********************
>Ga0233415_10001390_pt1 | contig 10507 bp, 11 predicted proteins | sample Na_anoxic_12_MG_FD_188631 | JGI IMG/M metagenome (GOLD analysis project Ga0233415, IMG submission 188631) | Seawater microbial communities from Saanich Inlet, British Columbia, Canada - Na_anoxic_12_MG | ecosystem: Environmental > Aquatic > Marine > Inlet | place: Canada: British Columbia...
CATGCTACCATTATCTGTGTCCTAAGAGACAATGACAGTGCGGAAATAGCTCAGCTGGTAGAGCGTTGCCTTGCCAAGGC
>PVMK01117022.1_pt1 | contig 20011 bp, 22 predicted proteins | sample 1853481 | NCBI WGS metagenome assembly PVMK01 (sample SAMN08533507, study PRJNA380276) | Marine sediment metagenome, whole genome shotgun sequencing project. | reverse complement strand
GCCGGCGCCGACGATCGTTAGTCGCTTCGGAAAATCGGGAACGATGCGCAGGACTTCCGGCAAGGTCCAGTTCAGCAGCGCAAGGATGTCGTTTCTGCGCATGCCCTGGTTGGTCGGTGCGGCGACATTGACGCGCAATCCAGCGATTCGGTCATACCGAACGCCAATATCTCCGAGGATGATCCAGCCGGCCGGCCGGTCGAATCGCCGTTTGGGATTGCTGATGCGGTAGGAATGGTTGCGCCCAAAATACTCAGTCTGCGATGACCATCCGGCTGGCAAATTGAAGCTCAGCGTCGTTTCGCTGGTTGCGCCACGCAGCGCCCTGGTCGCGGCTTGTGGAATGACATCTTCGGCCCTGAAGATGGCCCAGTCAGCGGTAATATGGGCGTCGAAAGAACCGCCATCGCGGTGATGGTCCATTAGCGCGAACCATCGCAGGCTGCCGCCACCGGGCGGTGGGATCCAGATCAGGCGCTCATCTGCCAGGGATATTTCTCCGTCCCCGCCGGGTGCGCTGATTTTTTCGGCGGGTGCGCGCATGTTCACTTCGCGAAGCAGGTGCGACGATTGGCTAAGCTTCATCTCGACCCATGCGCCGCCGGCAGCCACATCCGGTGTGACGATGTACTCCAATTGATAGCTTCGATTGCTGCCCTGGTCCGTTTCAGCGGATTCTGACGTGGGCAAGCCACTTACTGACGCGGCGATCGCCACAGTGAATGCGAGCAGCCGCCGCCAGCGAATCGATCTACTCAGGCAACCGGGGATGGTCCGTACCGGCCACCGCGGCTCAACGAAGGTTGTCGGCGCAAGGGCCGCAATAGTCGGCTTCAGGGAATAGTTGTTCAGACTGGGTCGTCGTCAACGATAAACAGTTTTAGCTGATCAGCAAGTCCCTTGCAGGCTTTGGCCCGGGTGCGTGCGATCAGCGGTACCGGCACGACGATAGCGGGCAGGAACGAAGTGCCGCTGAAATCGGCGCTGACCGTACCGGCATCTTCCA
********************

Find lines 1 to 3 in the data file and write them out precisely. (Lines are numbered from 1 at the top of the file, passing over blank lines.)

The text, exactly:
>Ga0233415_10001390_pt1 | contig 10507 bp, 11 predicted proteins | sample Na_anoxic_12_MG_FD_188631 | JGI IMG/M metagenome (GOLD analysis project Ga0233415, IMG submission 188631) | Seawater microbial communities from Saanich Inlet, British Columbia, Canada - Na_anoxic_12_MG | ecosystem: Environmental > Aquatic > Marine > Inlet | place: Canada: British Columbia...
CATGCTACCATTATCTGTGTCCTAAGAGACAATGACAGTGCGGAAATAGCTCAGCTGGTAGAGCGTTGCCTTGCCAAGGC
>PVMK01117022.1_pt1 | contig 20011 bp, 22 predicted proteins | sample 1853481 | NCBI WGS metagenome assembly PVMK01 (sample SAMN08533507, study PRJNA380276) | Marine sediment metagenome, whole genome shotgun sequencing project. | reverse complement strand